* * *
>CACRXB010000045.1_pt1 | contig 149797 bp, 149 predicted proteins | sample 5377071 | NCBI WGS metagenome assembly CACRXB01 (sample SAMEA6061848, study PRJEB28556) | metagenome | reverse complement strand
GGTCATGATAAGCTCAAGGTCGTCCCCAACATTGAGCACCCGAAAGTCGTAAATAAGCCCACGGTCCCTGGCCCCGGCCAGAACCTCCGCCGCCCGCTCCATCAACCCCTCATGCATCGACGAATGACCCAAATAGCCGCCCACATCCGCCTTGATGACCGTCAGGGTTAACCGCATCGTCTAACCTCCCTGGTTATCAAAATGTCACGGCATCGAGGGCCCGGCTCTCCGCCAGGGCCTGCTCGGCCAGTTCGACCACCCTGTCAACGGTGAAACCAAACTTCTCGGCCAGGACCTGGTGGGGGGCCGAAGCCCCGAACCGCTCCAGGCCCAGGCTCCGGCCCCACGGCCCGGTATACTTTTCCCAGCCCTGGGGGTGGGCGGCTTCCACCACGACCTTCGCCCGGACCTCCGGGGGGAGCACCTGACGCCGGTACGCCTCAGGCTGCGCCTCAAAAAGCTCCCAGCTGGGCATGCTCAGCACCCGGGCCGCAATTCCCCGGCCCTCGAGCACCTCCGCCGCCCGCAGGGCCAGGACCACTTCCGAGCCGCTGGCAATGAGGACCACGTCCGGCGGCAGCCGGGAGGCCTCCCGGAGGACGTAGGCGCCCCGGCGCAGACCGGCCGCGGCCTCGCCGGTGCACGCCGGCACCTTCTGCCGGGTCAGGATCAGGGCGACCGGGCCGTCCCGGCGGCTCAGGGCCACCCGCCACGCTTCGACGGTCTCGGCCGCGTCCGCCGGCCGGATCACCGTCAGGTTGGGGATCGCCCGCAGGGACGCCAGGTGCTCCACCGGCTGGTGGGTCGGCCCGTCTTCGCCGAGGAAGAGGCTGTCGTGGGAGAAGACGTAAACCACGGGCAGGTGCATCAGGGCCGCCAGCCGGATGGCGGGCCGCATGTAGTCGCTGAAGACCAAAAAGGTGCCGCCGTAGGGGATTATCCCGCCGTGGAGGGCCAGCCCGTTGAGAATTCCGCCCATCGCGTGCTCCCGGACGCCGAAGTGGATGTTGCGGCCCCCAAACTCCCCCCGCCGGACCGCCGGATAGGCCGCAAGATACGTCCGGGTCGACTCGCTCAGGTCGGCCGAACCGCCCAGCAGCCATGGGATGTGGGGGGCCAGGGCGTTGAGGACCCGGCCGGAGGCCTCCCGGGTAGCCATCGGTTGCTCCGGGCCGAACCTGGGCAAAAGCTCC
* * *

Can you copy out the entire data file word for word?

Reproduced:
>CACRXB010000045.1_pt1 | contig 149797 bp, 149 predicted proteins | sample 5377071 | NCBI WGS metagenome assembly CACRXB01 (sample SAMEA6061848, study PRJEB28556) | metagenome | reverse complement strand
GGTCATGATAAGCTCAAGGTCGTCCCCAACATTGAGCACCCGAAAGTCGTAAATAAGCCCACGGTCCCTGGCCCCGGCCAGAACCTCCGCCGCCCGCTCCATCAACCCCTCATGCATCGACGAATGACCCAAATAGCCGCCCACATCCGCCTTGATGACCGTCAGGGTTAACCGCATCGTCTAACCTCCCTGGTTATCAAAATGTCACGGCATCGAGGGCCCGGCTCTCCGCCAGGGCCTGCTCGGCCAGTTCGACCACCCTGTCAACGGTGAAACCAAACTTCTCGGCCAGGACCTGGTGGGGGGCCGAAGCCCCGAACCGCTCCAGGCCCAGGCTCCGGCCCCACGGCCCGGTATACTTTTCCCAGCCCTGGGGGTGGGCGGCTTCCACCACGACCTTCGCCCGGACCTCCGGGGGGAGCACCTGACGCCGGTACGCCTCAGGCTGCGCCTCAAAAAGCTCCCAGCTGGGCATGCTCAGCACCCGGGCCGCAATTCCCCGGCCCTCGAGCACCTCCGCCGCCCGCAGGGCCAGGACCACTTCCGAGCCGCTGGCAATGAGGACCACGTCCGGCGGCAGCCGGGAGGCCTCCCGGAGGACGTAGGCGCCCCGGCGCAGACCGGCCGCGGCCTCGCCGGTGCACGCCGGCACCTTCTGCCGGGTCAGGATCAGGGCGACCGGGCCGTCCCGGCGGCTCAGGGCCACCCGCCACGCTTCGACGGTCTCGGCCGCGTCCGCCGGCCGGATCACCGTCAGGTTGGGGATCGCCCGCAGGGACGCCAGGTGCTCCACCGGCTGGTGGGTCGGCCCGTCTTCGCCGAGGAAGAGGCTGTCGTGGGAGAAGACGTAAACCACGGGCAGGTGCATCAGGGCCGCCAGCCGGATGGCGGGCCGCATGTAGTCGCTGAAGACCAAAAAGGTGCCGCCGTAGGGGATTATCCCGCCGTGGAGGGCCAGCCCGTTGAGAATTCCGCCCATCGCGTGCTCCCGGACGCCGAAGTGGATGTTGCGGCCCCCAAACTCCCCCCGCCGGACCGCCGGATAGGCCGCAAGATACGTCCGGGTCGACTCGCTCAGGTCGGCCGAACCGCCCAGCAGCCATGGGATGTGGGGGGCCAGGGCGTTGAGGACCCGGCCGGAGGCCTCCCGGGTAGCCATCGGTTGCTCCGGGCCGAACCTGGGCAAAAGCTCC